DB: (Laughing) Uh, I'd probably get in trouble if I don't say my coach. I know Joakim's 7-foot tall and a great athlete, but I've got to go with my coach.

FM: Good idea. How would you describe the average Vanderbilt student?

DB: The average Vanderbilt student is very social and very committed to academics. I don't know how they get it done, because they party more than anyone. I need more time to study myself. But they pull it off and get great grades.

FM: You transferred to Vandy from Virginia. Which one has prettier girls?

DB: (Laughing harder) Wow. Virginia has more, but Vanderbilt has better looking.

FM: Another politically shrewd answer.

DB: I don't want [the Vandy girls] to be giving me ugly looks.

FM: What would it mean, as a fifth-year senior, to play in the NCAA Tournament?

DB: It would mean a whole lot. It would close the cap on my career. I've made three NIT appearances, and the one NCAA appearance was when I was sitting out as a transfer. I'm going to be honest, [the NIT] is second behind the real thing. To make it to the NCAA Tournament is my goal, and to make a good run would mean the world to me.

MEN BEHAVING BADLY

Late February is usually Crabby Time in college basketball. Fatigue and pressure are both increasing. Coaches, refs and players are snapping. But even with those understandable precursors, we've seen some Vesuvian eruptions in the last week.

There was a postgame brawl in the Atlantic Sun Conference, of all places, Friday night, as players from Mercer (35) and Jacksonville (36) squared off. Suspensions were issued by the A-Sun in time for both teams' games Sunday.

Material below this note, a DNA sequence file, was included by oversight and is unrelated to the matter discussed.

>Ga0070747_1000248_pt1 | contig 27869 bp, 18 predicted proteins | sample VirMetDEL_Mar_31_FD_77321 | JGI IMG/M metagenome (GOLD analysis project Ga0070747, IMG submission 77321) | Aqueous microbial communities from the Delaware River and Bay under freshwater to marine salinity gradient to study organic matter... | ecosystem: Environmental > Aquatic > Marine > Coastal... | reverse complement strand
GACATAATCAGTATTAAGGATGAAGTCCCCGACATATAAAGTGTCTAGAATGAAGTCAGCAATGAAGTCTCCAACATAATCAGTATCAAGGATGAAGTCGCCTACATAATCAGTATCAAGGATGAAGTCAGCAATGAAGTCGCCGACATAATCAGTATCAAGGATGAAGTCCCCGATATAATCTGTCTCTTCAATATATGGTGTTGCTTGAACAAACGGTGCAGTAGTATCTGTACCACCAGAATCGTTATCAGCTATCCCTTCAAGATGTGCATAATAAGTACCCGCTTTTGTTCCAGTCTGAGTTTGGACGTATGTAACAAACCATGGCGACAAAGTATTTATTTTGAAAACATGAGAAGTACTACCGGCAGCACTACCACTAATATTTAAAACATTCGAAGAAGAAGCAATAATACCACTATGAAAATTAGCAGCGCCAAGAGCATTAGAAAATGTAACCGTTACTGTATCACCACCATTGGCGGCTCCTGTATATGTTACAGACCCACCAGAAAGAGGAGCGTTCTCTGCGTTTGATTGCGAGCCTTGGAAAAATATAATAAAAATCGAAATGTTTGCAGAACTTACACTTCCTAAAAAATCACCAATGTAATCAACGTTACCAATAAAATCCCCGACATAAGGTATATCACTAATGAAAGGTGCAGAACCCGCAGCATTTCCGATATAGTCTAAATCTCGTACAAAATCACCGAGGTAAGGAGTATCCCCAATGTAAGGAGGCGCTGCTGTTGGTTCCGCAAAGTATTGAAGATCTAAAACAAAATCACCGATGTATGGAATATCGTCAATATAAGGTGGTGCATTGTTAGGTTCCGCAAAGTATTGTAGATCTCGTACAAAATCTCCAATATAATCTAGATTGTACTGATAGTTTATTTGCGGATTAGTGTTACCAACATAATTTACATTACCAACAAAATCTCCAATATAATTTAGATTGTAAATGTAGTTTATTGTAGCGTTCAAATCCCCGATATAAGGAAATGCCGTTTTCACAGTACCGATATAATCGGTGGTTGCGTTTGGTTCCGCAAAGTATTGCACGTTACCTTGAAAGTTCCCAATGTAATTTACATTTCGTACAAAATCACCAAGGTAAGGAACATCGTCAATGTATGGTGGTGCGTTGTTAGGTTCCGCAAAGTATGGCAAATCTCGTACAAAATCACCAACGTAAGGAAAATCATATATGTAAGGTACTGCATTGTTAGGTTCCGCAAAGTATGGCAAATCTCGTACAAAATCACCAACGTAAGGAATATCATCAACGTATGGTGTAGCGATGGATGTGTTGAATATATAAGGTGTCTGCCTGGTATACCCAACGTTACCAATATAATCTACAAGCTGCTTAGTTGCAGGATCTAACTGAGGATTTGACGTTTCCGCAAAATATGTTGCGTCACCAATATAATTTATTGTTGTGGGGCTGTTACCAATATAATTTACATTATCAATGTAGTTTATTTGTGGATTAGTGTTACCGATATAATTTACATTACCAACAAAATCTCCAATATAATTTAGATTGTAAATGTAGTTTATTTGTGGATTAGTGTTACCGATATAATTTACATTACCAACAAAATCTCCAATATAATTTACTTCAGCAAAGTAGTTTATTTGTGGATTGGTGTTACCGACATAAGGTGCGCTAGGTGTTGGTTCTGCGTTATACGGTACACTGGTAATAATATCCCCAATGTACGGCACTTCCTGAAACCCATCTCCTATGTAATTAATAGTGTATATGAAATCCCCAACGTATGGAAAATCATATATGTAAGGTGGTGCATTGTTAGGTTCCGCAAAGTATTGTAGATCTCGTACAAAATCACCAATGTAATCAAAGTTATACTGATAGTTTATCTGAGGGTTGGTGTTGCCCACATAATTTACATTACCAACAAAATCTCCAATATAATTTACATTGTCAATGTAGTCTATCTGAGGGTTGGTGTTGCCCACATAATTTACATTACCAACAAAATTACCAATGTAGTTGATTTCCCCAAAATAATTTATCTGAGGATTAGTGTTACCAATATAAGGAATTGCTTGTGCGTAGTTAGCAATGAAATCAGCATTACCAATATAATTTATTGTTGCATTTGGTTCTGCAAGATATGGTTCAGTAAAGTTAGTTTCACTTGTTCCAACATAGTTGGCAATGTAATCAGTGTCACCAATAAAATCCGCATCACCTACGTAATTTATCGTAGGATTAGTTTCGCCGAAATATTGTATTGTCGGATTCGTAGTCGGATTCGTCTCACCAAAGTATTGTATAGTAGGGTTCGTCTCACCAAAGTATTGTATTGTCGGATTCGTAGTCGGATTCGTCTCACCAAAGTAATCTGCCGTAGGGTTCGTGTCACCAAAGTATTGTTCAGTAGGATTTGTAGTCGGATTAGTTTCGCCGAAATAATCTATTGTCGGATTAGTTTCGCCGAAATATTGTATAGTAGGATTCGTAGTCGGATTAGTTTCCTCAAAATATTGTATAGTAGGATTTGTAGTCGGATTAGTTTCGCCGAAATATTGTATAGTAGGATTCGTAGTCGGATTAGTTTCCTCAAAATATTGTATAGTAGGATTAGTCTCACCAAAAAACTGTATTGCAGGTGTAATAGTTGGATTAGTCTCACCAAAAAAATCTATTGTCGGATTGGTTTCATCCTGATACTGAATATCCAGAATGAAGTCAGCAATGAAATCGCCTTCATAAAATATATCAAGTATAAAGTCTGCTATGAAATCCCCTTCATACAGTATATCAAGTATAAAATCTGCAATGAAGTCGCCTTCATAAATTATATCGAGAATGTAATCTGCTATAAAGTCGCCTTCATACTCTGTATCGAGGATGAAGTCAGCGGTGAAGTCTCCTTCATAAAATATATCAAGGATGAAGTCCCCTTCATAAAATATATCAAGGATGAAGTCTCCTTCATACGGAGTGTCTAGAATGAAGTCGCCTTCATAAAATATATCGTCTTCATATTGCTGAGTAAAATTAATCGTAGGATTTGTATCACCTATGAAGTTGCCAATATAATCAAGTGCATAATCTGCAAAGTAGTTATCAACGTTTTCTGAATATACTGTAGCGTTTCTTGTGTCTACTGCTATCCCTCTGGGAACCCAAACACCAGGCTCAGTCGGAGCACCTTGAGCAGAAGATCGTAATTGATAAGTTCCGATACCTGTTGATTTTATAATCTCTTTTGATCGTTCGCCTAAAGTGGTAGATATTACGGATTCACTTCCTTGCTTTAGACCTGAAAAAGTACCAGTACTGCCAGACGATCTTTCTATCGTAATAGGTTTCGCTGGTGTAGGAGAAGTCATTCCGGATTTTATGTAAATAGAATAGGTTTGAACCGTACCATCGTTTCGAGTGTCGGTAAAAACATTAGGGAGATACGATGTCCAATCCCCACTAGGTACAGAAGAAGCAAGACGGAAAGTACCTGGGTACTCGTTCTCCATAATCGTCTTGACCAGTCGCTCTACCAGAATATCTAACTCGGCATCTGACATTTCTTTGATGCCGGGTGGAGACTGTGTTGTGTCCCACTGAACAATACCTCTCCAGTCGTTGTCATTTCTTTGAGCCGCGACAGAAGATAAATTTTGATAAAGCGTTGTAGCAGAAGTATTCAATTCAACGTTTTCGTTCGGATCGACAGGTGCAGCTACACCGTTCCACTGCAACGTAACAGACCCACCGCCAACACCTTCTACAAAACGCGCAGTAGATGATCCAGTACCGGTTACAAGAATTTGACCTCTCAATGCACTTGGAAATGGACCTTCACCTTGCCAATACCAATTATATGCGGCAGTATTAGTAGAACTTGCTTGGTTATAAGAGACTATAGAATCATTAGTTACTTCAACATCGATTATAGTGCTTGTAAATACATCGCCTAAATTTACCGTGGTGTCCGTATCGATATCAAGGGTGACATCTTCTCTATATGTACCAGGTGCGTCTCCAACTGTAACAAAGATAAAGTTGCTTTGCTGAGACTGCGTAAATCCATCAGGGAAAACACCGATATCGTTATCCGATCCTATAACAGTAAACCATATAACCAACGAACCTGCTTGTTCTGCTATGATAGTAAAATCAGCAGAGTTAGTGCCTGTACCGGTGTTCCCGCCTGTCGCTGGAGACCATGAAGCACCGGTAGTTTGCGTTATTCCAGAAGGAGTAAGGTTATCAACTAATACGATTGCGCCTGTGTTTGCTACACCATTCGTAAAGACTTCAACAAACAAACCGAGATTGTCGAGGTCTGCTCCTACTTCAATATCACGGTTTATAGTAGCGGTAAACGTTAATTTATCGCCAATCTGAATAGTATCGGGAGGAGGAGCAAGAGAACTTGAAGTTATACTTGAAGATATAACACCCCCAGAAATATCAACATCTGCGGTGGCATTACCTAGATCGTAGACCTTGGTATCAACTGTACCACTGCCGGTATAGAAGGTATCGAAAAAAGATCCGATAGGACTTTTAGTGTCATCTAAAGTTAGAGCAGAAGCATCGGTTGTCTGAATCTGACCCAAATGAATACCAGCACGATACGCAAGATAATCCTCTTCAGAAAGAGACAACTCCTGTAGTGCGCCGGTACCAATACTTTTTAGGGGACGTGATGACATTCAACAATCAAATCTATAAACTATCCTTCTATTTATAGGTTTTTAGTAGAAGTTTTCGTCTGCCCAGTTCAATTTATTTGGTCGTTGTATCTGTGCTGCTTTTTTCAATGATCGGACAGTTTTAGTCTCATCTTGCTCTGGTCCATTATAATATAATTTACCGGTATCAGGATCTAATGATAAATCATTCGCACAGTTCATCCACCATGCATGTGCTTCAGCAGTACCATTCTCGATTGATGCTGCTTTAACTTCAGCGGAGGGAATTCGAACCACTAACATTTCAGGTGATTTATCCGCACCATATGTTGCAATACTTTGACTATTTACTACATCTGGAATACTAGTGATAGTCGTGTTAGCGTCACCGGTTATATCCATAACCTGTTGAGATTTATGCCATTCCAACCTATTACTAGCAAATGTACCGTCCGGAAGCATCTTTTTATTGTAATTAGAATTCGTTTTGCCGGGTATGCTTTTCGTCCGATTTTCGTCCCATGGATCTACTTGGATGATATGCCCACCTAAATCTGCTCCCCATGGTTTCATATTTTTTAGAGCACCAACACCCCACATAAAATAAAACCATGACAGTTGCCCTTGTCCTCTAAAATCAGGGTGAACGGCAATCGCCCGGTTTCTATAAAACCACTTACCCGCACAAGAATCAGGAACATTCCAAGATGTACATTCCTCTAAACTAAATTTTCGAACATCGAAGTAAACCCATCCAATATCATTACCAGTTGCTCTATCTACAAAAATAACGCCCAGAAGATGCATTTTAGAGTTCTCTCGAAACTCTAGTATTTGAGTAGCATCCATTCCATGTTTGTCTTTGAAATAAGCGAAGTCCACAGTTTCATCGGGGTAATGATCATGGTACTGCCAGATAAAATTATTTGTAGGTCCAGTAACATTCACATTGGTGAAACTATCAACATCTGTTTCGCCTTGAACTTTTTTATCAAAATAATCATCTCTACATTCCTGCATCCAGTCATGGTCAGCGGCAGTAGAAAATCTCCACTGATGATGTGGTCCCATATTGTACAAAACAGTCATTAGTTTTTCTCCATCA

And then there was the preposterous scene in the Mid-American Conference last week, when Bowling Green (37) and Buffalo (38) got weird at the wire. Bowling Green thought it had earned a two-point victory when one official signaled the game over, and the Falcons left the court. Meanwhile, officials huddled to determine whether time remained and put six-tenths of a second back on the clock.

BGSU coach Dan Dakich (39) responded by not responding. He refused to bring his team back out of the locker room, rather unconvincingly saying later that his team already was in the shower.

After giving the Falcons every chance and then some to come out, the officials did the right thing and hit them with a two-shot technical. Yassin Idbihi (40) coolly made both foul shots to tie the game, and Buffalo went on to win in overtime.

"They absolutely [bleeping] cheated us," Dakich graciously concluded. "I don't give a [bleep], we got cheated."

In the least-surprising league action in recent memory, the MAC reprimanded Dakich for trashing the refs. (Fittingly, Dakich and his former coach and boss, Bob Knight, were reprimanded on the same day for criticizing officials.) The not-by-the-hair-on-my-chinny-chin-chin act of refusing to leave the locker room couldn't have played very well in the league office, either.

But this should be it for Dakich anyway at the school he nearly left for West Virginia several years ago before U-turning and going back. BGSU is 35-53 in MAC play since 2002, including a 2-10 league mark this year, and that record isn't going to get any better by staying in the locker room the rest of this season.

Pat Forde is a senior writer for ESPN.com. He can be reached at ESPN4D@aol.com.